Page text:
Hillary Clinton said she gets overwhelmed a "dozen times a day" during a speech Monday at Georgetown University that took implicit shots at the Trump administration.
Clinton was on hand to to present human rights awards to Islamic State captive Nadia Murad, Rohingya advocate for peace in Myanma Wai Wai Nu, and BBC international correspondent Lyce Doucet for her war reporting.
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Praising Doucet's reporting on the experiences of women and children in conflict zones, Clinton said her stories were "absolutely essential."
Clinton drew applause as she said no one should be allowed to push others into living in an "alternative reality," a seeming dig at her 2016 election opponent, President Donald Trump.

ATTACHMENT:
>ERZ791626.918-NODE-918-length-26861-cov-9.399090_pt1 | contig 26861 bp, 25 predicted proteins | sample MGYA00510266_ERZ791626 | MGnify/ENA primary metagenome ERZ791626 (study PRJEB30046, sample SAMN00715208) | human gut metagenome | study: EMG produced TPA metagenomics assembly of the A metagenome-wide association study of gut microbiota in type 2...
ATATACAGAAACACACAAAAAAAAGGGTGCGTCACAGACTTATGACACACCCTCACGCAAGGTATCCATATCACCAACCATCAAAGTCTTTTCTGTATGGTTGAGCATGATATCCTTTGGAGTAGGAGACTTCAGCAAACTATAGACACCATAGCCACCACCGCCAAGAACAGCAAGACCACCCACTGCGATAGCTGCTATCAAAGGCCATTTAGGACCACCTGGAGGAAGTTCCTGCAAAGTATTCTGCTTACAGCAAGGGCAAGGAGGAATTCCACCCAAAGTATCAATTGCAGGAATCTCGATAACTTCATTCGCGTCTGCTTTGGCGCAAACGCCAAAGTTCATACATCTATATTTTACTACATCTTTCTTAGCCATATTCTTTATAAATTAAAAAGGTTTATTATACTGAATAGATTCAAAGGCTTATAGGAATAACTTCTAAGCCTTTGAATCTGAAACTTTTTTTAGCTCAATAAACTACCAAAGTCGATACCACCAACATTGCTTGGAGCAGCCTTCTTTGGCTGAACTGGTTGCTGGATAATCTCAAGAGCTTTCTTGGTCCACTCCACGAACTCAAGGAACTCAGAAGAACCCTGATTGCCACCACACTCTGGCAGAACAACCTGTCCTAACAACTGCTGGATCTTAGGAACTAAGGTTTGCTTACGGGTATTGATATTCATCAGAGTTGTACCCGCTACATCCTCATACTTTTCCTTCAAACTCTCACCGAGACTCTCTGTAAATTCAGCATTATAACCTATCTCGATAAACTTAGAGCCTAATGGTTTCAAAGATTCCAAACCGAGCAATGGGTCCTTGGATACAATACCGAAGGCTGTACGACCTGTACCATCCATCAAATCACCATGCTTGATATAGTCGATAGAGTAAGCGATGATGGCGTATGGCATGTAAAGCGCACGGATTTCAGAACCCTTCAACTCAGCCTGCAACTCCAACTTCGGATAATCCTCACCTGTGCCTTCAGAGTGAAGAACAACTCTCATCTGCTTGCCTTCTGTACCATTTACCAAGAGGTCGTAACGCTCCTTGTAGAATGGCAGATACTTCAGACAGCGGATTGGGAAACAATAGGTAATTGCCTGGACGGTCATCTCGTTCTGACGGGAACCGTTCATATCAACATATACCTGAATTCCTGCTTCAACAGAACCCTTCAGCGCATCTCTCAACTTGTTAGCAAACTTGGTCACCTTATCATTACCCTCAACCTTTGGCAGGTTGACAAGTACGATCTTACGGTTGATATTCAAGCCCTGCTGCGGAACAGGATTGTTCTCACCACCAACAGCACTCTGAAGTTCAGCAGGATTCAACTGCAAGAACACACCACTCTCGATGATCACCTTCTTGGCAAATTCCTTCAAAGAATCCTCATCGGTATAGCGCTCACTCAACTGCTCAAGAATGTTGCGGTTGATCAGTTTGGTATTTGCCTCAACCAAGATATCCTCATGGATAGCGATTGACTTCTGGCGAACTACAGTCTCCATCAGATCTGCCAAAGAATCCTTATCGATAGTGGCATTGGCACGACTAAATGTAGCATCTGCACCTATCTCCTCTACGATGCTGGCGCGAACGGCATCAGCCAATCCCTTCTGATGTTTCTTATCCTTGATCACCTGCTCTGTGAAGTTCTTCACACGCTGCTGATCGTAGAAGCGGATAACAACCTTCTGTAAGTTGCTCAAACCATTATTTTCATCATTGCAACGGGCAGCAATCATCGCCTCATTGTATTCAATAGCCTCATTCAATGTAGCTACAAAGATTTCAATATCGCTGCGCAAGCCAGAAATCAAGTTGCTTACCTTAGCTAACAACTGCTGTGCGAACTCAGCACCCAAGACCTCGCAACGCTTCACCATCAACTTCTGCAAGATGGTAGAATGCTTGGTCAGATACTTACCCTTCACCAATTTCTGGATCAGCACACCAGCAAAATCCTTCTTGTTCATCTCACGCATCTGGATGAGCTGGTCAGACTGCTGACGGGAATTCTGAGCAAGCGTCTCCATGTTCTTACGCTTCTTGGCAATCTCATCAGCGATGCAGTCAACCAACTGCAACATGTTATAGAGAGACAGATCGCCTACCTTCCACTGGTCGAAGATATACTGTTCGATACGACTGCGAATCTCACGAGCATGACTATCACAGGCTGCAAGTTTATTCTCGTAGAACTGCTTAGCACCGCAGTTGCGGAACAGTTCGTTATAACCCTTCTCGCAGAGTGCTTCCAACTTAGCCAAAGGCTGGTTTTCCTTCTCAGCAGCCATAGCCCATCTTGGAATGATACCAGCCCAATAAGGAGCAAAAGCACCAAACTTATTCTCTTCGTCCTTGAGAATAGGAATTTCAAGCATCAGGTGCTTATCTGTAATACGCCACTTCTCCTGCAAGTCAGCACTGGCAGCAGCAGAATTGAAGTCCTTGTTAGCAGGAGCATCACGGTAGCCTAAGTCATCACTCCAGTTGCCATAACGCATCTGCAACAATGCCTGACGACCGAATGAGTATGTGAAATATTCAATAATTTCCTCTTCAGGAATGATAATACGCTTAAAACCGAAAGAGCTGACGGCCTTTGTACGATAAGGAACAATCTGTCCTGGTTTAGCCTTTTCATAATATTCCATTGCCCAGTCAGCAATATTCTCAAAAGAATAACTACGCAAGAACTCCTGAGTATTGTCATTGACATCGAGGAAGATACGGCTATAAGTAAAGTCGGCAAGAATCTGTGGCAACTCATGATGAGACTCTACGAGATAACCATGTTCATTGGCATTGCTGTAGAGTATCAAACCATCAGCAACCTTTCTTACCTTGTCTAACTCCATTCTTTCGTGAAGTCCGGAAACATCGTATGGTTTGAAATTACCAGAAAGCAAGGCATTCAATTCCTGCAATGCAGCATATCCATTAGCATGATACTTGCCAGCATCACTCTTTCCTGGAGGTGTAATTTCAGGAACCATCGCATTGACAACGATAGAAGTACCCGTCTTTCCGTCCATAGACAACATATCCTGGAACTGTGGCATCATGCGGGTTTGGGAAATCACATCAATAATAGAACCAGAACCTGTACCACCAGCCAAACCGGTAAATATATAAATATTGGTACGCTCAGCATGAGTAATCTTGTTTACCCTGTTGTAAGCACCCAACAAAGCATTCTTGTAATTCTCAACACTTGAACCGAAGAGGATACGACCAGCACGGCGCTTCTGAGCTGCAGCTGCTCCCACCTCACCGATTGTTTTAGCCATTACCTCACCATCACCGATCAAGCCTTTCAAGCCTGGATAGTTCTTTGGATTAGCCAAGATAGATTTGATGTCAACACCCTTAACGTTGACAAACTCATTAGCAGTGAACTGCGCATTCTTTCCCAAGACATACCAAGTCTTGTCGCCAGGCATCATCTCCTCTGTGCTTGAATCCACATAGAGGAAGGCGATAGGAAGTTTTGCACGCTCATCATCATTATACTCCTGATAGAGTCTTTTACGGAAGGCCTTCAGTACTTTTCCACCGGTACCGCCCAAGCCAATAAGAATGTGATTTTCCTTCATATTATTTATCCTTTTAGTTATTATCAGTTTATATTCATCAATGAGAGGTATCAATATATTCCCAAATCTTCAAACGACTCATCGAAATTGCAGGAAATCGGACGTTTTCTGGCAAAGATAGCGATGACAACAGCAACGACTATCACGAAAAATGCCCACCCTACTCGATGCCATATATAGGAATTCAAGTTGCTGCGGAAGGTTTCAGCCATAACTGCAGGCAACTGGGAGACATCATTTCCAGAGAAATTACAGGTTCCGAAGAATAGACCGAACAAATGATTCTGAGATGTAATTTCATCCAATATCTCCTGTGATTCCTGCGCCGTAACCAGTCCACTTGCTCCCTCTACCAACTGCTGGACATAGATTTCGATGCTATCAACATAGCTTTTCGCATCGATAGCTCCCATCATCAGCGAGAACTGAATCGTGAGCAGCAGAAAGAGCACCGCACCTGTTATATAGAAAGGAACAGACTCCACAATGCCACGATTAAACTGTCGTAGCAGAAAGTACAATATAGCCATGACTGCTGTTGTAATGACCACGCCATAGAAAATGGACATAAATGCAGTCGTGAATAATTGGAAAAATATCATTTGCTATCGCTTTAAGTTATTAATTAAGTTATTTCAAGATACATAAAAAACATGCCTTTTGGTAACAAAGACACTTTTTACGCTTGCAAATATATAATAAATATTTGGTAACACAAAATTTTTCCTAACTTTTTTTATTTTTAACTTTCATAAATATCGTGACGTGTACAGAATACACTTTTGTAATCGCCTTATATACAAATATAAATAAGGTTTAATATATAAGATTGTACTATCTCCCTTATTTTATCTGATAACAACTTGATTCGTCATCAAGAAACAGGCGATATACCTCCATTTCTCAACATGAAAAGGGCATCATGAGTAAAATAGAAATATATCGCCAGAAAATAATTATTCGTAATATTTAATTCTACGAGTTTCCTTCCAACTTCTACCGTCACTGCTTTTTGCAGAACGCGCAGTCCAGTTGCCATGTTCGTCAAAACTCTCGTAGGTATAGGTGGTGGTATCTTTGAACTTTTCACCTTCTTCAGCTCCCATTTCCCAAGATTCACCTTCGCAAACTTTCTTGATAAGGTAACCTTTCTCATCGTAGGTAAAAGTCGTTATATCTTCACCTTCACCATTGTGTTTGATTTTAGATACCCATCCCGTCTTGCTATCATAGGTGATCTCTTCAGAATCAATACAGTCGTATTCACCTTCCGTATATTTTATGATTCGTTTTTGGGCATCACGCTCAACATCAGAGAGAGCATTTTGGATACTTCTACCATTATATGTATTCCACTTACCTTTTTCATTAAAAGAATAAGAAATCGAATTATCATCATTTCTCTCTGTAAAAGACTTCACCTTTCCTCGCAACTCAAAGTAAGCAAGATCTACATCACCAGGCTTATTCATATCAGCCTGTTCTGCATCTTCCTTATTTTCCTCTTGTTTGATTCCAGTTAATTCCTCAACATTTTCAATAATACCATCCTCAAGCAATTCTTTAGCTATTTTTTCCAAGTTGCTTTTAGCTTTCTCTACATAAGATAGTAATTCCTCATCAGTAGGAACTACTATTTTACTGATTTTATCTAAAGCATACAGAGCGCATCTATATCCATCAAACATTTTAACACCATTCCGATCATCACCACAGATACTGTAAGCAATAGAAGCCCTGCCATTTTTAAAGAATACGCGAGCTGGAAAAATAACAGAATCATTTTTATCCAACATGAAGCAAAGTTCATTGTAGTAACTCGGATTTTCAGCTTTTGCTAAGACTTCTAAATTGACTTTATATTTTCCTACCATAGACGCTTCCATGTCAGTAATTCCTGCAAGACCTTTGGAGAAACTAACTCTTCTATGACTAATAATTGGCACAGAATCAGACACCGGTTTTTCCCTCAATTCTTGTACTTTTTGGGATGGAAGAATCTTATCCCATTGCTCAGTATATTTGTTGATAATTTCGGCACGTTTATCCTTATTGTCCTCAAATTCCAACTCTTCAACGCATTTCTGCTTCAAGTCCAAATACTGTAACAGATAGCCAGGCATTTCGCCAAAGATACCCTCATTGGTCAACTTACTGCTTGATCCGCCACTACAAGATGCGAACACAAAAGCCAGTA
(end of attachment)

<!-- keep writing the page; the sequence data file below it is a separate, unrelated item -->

"I still believe in truth, evidence, facts," Clinton said. "There is no such thing as alternative reality, and we have to make sure that we don't try to live in it or let anybody else push us to live in it either."
Clinton called the work of journalists crucial when "expertise, truth and facts are under siege."
"Now, it's easy to be overwhelmed by all that's going on … on the world stage and here at home," she said. "I know that. I get overwhelmed at least a dozen times a day."
Clinton said she had spent the last year traveling the country and meeting people at book signings and other events, and she said she was often asked what people can do.
"Advancing the rights, opportunities and full participation of women and girls is the great unfinished business of the 21st century," Clinton said. "I intend to keep fighting to pursue this agenda and to remain on the front lines of democracy."